Medicare-speak can be very confusing. To help you understand Medicare jargon, listed below are some of the common terms and definitions used by Medicare and Medicare medical providers.
In original Medicare, the Part A benefit period for hospitals and skilled nursing facility begins the day you’re admitted as an inpatient to a hospital or skilled nursing facility. The benefit period ends when you haven’t received any inpatient hospital care or care in a skilled nursing facility for 60 days in a row. If you go into a hospital or a skilled nursing period after a benefit period has ended, a new benefit period begins. You must pay the inpatient hospital deductible for each benefit period. There is no limit to the number of benefit periods.
An amount you are required to pay as your share of the cost for services or supplies. Coinsurance is usually a percentage of the entire cost rather than a set dollar amount. An example would be Medicare Part B. Medicare pays 80% and you or your Medicare plan are responsible for the other 20%.
Co-pay or Copayment
A copayment is similar to coinsurance but is a set dollar amount rather than a percentage. For example, you might pay $10 or $20 copayment each time you visit the doctor’s office.
Coordination of benefits
Medicare’s way to determine who pays first when two or more health insurance plans are responsible for paying the same medical claim.
Coverage gap or donut hole (Medicare prescription drug plan)
The “donut hole” starts when you and your plan have paid a specified dollar amount for prescription drugs during that year. When you reach that specified point, you will pay a higher cost-sharing percentage for prescription drugs until you spend enough to qualify for catastrophic coverage.
Creditable prescription drug coverage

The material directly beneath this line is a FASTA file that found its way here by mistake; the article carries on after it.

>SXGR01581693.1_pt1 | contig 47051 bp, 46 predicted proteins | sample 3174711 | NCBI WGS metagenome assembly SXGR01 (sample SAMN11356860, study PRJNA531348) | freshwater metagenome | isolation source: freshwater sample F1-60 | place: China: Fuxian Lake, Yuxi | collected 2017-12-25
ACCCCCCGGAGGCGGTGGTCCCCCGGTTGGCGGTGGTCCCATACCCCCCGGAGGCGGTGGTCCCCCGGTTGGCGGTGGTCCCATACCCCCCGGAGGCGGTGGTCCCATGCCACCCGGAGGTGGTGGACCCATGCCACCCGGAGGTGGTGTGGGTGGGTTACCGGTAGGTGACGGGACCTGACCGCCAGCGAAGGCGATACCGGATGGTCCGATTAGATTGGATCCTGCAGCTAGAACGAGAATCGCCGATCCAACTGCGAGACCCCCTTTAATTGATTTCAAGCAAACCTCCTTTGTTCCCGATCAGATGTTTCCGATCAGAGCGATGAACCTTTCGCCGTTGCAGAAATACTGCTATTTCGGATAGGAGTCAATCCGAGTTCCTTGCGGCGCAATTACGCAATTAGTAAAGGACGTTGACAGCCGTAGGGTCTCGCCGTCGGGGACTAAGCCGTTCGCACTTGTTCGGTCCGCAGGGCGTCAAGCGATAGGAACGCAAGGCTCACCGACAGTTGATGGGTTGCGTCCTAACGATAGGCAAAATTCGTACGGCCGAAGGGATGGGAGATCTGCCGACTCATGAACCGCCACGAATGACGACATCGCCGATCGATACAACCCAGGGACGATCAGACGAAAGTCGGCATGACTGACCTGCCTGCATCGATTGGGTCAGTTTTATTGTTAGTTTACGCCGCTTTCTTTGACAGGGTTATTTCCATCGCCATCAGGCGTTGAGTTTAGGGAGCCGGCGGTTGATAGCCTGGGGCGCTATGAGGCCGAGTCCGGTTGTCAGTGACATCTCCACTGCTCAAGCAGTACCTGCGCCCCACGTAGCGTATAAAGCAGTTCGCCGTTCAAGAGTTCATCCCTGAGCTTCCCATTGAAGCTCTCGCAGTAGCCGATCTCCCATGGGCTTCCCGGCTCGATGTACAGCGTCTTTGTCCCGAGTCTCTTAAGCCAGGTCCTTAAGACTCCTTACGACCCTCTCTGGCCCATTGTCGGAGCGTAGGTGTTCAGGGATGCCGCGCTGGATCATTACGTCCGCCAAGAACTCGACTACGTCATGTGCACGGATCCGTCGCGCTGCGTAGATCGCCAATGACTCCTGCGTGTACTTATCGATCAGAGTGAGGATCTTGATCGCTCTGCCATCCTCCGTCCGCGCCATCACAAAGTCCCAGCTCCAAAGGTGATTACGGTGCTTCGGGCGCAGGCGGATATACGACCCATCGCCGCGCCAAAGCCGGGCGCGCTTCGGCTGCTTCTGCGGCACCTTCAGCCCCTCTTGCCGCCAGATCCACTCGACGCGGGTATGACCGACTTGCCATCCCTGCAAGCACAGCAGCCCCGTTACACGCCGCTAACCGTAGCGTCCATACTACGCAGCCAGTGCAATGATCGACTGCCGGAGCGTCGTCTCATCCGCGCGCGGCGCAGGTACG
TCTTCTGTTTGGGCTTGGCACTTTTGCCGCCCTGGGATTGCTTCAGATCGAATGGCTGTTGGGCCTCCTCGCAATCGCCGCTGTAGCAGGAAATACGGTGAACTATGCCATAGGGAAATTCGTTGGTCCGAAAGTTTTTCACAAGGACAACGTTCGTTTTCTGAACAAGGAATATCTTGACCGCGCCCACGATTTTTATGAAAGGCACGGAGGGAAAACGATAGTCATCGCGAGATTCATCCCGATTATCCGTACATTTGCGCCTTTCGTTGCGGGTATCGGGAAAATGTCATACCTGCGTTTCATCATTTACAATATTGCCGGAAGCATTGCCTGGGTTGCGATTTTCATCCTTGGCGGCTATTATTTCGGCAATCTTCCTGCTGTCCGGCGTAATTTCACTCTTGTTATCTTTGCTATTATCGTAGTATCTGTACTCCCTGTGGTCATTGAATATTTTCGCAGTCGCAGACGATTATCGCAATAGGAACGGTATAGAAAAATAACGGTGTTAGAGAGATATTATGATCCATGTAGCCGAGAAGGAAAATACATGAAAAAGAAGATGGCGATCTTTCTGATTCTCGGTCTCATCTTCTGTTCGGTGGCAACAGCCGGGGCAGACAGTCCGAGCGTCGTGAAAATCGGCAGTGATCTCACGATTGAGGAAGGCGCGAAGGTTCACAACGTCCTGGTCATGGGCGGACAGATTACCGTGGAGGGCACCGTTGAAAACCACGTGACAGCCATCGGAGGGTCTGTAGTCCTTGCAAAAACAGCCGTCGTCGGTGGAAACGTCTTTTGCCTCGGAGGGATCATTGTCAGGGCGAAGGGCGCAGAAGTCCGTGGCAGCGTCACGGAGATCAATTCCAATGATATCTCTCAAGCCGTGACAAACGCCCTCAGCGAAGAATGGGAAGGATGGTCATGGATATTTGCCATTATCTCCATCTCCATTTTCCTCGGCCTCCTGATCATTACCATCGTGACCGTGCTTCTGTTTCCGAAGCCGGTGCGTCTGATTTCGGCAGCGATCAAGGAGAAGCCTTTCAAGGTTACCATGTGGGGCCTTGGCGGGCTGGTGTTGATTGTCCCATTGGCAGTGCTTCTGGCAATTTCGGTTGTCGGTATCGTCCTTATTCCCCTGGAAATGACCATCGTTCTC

Prescription drug coverage from an employer, union, or VA that pays, on average, at least as much as Medicare standard prescription drug coverage. People who have this kind of coverage when they become eligible for Medicare can generally keep that coverage without paying a penalty if they decide to enroll in Medicare prescription drug coverage later.
The amount you must pay for health care or prescriptions before Original Medicare, your prescription drug plan, or other insurance begins to pay.
Durable Medical Equipment
Equipment such as blood test strips, hospital beds, canes, and wheelchairs that your doctor prescribes for use in your home
Formulary (Medicare prescription drug plan)
A plan’s formulary is a list of prescription drugs covered by a drug plan. Currently, there are over 20 prescription drug plans in Colorado and each plan may have a different formulary.
Health care you receive when you are admitted by a doctor’s order to a healthcare facility, like a hospital or skilled nursing facility.
Two different names for the same thing. Medicare Supplement plans/Medigap plan are standardized plans to cover the gaps (coinsurance, copayments, and deductibles) in Original Medicare.
Health or prescription drug costs that you must pay on your own when they are not covered by Medicare or other insurance.
Medical or surgical care you get from a hospital when you’re not admitted as an inpatient. Outpatient hospital care can include emergency services, observation services, outpatient surgery, X-rays, and lab tests. You can be considered an outpatient even if you spend the night at the hospital.
Tiers (Medicare prescription drug plan)
Drug companies break down their list of covered drugs in the formulary into different tiers. In most cases, drugs listed in smaller-numbered tiers will cost less than drugs listed in higher-numbered tiers. Tiers 1 & 2 are generally generic drug and Tiers 3, 4, and 5 are preferred brand and specialty drugs. Each drug plan may place its covered drugs into different tiers that is why it is important to review your drug plan during Open Enrollment (October 15 to Dec 7)
For a complete listing of all Medicare, definition click here.
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Medicare Explained in Plain English